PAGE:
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hesitation in doing so, for the roots are deep enough to escape the plow if the plowman is ordinarily careful about the trees.


It is not necessarily a misfortune to cut the smaller roots of plants with the plow, providing only a few are cut in any year. In other words, it is no doubt safer to sever a good many roots a

Fig. 41. A broken grape root sending out branches.

half inch, or sometimes even an inch, in diameter, than not to plow the orchard at all. The severed roots generally send out numerous branches near their ends, and these branches increase the foraging power of the root in soil which is normally laid under small tribute. Figs. 41 and 42 are drawn from actual specimens of roots which were broken by the plow. It would seem as if the absorbing

area of the root had been actually increased, for the many small roots certainly present more surface than the main shaft of the root did. It must be remembered, however, that the real surface of the original root extended far beyond the present point, and there is no way of telling if the adventitious roots actually present more surface than the whole of the original root did. But it is probable that an occa


Fig. 42. Showing the numerous adventitious branches of a broken apple root.

sional light root-pruning may do more good than harm in some cases.

The particular methods of caring for plantations of small-fruits can scarcely be discussed in a general work on fruit-growing, but in general it may be said that a deep cultivation with a spring-tooth cultivator (No. 9, Fig. 13, page 147) is usually sufficient for breaking up the ground in spring amongst brush-fruits, if the land is clean and in good con

Study of Soil and Climate.

dition. If the land is soddy or infested with bad weeds, however, a regular plowing may be necessary. A handy plow for such plantations is one of the type shown in Fig. 16, page 158, managed by a single horse. The management of the land in small-fruit plantations does not differ in principle from the management of orchard lands, and the tools are of the same general kind, except smaller and generally adapted to a single horse. If the rows are far enough apart, however-as they usually are in blackberries and black raspberries-it may be necessary in hard lands to hitch two horses to such a tool as the spring-tooth cultivator.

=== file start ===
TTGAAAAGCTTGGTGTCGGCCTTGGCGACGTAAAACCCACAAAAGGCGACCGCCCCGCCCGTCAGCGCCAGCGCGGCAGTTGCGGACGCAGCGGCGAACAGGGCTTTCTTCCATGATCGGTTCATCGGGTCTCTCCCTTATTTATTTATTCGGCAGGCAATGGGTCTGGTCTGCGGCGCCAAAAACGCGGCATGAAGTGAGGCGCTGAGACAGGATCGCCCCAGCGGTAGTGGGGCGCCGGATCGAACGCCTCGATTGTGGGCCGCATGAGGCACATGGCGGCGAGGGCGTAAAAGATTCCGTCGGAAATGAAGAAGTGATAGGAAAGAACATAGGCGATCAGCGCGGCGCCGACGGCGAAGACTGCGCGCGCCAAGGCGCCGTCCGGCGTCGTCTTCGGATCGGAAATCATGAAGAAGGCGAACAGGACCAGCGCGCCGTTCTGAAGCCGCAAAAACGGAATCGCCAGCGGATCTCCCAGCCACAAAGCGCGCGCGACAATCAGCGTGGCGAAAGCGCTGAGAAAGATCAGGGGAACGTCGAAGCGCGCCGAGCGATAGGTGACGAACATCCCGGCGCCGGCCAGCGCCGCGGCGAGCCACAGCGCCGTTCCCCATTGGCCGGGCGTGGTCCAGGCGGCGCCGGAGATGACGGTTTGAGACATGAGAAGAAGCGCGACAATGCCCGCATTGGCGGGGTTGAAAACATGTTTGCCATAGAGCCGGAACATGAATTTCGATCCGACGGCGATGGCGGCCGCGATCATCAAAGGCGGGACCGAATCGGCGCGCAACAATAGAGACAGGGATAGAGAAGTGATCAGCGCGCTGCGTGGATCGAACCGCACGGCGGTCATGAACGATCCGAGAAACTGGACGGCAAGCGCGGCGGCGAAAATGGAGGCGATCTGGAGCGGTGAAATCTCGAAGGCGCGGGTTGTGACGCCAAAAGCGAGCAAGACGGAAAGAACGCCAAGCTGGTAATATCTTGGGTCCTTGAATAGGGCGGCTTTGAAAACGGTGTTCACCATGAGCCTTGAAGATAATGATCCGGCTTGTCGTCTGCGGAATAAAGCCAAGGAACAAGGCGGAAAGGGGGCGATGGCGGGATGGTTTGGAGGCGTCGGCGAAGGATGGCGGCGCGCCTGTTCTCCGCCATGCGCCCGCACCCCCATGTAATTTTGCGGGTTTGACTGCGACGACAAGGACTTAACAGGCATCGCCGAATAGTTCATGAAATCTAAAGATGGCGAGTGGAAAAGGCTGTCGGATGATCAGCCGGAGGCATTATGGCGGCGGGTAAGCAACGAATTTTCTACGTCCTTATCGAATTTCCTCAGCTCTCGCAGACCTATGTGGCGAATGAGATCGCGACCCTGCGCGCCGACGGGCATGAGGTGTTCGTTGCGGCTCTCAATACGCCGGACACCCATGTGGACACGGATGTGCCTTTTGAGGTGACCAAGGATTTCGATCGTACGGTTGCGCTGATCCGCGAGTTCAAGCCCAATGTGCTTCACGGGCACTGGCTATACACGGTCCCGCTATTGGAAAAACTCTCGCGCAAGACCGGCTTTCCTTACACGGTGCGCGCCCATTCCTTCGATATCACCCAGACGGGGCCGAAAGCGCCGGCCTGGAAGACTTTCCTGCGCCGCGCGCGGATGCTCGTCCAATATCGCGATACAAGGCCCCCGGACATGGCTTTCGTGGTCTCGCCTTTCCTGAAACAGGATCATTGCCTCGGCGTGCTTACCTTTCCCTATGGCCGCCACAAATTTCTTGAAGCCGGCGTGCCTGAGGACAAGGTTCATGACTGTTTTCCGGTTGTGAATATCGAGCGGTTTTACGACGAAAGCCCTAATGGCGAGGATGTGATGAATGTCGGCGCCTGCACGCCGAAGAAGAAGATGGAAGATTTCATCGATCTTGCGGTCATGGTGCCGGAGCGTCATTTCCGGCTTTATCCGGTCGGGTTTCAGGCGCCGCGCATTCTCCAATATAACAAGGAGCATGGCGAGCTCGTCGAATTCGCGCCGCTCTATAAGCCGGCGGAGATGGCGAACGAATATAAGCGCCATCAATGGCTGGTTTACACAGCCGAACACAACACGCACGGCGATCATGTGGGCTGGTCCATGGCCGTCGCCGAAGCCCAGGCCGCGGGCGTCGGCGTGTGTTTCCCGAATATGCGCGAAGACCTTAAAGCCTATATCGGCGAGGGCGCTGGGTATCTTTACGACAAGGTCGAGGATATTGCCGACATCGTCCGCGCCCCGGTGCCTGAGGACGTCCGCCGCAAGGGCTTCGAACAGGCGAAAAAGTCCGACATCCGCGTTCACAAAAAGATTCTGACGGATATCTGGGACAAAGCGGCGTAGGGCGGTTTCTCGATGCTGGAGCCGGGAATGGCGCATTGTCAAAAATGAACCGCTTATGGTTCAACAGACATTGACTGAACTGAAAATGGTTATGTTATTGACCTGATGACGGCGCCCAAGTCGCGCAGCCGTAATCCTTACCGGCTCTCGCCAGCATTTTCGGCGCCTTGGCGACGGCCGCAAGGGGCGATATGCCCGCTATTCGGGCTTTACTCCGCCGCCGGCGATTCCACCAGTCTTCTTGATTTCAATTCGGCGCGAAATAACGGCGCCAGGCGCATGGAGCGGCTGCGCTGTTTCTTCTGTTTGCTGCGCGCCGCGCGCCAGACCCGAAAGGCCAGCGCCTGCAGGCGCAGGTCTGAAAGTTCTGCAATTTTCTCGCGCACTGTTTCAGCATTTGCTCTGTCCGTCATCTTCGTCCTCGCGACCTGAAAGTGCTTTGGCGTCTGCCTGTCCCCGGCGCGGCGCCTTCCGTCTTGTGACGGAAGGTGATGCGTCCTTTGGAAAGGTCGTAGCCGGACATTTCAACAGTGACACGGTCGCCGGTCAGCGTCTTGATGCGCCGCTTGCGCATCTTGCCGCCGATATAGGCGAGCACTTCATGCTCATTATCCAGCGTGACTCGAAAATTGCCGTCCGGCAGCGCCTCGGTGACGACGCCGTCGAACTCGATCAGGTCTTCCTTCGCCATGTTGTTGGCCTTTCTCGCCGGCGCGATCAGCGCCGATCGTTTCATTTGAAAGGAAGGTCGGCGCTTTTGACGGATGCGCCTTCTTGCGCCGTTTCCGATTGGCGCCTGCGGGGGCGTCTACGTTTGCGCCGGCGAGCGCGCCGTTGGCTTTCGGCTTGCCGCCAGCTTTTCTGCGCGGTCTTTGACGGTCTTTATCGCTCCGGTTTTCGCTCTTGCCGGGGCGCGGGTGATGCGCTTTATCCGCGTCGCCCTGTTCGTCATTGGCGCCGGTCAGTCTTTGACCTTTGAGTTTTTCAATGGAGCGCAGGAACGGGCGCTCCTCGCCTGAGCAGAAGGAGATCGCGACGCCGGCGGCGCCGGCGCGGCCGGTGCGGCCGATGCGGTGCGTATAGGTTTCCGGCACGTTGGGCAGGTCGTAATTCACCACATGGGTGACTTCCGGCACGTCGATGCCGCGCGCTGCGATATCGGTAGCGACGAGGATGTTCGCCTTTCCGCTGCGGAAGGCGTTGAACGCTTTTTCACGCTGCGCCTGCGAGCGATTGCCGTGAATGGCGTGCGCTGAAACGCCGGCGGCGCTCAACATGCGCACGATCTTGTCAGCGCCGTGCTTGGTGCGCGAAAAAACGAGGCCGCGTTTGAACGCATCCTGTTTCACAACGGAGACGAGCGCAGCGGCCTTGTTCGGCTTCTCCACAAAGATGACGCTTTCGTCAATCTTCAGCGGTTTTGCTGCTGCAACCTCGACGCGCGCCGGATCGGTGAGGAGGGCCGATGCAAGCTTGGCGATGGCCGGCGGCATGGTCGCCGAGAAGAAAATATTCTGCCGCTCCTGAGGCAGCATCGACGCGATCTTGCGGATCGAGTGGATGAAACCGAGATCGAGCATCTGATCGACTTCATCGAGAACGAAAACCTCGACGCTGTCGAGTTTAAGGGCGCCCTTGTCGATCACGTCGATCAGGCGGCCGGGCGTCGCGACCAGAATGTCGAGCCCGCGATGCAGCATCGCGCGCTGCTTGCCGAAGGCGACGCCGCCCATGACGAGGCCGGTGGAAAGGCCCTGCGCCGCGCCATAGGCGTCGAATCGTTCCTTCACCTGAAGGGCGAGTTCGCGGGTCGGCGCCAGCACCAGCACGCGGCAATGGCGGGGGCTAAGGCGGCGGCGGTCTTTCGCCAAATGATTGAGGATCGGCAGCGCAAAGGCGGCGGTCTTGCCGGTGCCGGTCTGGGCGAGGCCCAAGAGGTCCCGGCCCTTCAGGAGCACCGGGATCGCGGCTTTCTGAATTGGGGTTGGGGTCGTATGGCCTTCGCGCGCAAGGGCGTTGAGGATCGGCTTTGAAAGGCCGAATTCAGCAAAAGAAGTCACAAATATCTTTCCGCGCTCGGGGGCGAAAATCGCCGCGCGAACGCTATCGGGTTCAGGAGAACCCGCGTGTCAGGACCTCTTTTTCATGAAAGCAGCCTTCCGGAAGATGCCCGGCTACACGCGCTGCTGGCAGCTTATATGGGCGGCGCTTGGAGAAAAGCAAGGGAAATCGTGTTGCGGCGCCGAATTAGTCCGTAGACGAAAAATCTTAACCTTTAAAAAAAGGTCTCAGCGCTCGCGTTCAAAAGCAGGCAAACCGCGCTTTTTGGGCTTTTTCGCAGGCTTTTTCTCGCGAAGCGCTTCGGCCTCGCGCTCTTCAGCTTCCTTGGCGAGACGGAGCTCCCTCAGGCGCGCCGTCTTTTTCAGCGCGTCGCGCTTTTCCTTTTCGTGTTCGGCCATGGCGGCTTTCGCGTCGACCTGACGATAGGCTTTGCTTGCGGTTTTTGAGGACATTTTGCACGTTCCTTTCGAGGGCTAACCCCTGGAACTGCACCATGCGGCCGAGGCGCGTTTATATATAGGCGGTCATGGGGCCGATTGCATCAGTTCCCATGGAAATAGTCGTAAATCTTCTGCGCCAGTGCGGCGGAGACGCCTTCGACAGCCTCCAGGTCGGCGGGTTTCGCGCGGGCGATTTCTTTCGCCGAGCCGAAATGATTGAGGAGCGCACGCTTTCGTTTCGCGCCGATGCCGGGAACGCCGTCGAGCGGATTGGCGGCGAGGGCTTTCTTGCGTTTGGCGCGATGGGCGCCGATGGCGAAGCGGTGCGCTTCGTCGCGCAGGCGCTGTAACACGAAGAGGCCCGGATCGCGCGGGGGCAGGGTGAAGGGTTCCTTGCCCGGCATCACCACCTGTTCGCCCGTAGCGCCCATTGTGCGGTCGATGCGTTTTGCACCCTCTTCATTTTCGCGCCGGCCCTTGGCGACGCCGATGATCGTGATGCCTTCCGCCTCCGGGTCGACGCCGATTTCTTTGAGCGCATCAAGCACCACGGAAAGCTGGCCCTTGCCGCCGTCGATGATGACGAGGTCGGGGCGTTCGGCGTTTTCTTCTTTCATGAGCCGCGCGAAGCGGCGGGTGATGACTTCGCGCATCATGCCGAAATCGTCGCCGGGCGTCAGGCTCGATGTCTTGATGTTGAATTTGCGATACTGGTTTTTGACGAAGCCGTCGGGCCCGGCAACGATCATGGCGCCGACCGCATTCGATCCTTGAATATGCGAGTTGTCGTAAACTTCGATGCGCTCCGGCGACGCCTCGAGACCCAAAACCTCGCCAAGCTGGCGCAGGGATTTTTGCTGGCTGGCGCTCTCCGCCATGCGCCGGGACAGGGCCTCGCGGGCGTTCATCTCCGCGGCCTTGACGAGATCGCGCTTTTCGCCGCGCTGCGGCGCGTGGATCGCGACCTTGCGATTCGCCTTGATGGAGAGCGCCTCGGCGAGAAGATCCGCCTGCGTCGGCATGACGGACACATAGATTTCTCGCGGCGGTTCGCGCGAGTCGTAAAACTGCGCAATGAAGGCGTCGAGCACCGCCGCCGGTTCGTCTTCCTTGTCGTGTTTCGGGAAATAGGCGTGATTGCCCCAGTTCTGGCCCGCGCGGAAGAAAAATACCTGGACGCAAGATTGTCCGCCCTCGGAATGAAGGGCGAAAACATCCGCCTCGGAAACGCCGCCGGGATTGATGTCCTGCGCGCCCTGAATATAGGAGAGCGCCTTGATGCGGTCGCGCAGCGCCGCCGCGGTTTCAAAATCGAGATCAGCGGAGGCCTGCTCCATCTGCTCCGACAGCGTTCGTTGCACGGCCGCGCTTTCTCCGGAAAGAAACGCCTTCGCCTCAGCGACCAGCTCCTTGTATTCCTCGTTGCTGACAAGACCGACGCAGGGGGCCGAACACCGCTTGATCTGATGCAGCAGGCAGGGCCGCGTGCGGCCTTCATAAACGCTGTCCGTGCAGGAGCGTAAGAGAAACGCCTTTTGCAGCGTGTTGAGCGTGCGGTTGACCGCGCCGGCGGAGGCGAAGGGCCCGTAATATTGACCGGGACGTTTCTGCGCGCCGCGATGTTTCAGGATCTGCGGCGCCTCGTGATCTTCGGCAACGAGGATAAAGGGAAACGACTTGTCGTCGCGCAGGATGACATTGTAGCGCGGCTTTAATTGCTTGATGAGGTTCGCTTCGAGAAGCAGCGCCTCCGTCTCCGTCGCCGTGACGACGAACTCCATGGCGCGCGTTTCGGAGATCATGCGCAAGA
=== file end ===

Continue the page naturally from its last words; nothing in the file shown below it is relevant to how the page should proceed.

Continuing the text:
It is scarcely necessary to repeat that it is essential to give the fruit plantation just as good tillage as the corn receives, if equally good results are desired. Wholly aside from the direct benefits of tillage (which have already been explained), the operation is necessary in order to supply the enor mous quantities of moisture which is exhaled from the leaves of the plants. Professor Burrill, of the University of Illinois, estimates* that a good-sized apple tree, having 25,000 square feet of evaporating surface, which is not a large estimate, will give off 31,200 ounces of water per day in the hot season, or say 250 gallons.

It is generally a matter of a few years to thoroughly learn one's soil and climate, after moving onto a new farm. The farmer has a local and per

*Trans. Ill. Hort. Soc.


sonal problem to apprehend and to solve. He should not be discouraged, therefore, if he does not secure the desired results from the treatment of his land within the first two or three years.


Staking young trees.-If fruit trees are stocky and well planted, and if the land is deep and in good condition, it will rarely be necessary to stake them. The staking of an orchard is generally an indication of poor trees or poor management at some point. It occasionally happens, however, that trees must be staked to enable them to overcome some accident or injury, as breaking by heavy winds, or ice, or other means. When it is necessary to stake trees, it is ordinarily preferable to drive a stout stake upon two sides and then to bind the tree firmly to each of these stakes, in order to keep it from whipping. The best bandage is one of burlaps or other strong, soft cloth, cut in strips two or three inches wide and firmly tied about the tree. Just as soon as the tree has recovered from its injury or weakness, the support should be removed. Trees which have blown over, but which have not been broken completely off, may be severely headedin and tied up in this manner, often with the very best results. The wounded and broken surfaces should be thoroughly covered with some antiseptic wash or paint.

Sun-scald.-It is often necessary, especially in

Shading the Trunk.



the hot plains regions, to shade the trunks of young trees in order to prevent sun-scald. In the nursery rows, the bodies of the trees are ordinarily well shaded. There are various means of providing this shade, but the best results may be pected to follow from some protection which simply breaks the force of the sun and does not entirely obstruct it; for in the latter case, the bark does not so readily become inured to exposure to sunshine. Finely woven wire netting rolled around the tree (in more than one thickness, if necessary), is said to afford very good protection for this purpose, as shown in Fig. 43 (but preferably extending higher up the trunk). The upper part of the trunk is likely to be shaded sufficiently by the branches of the tree, although this is not always the case. These rolls of wire netting also serve a purpose in keeping away mice and other vermin.


Fig. 43. Tree protected by a roll of netting.

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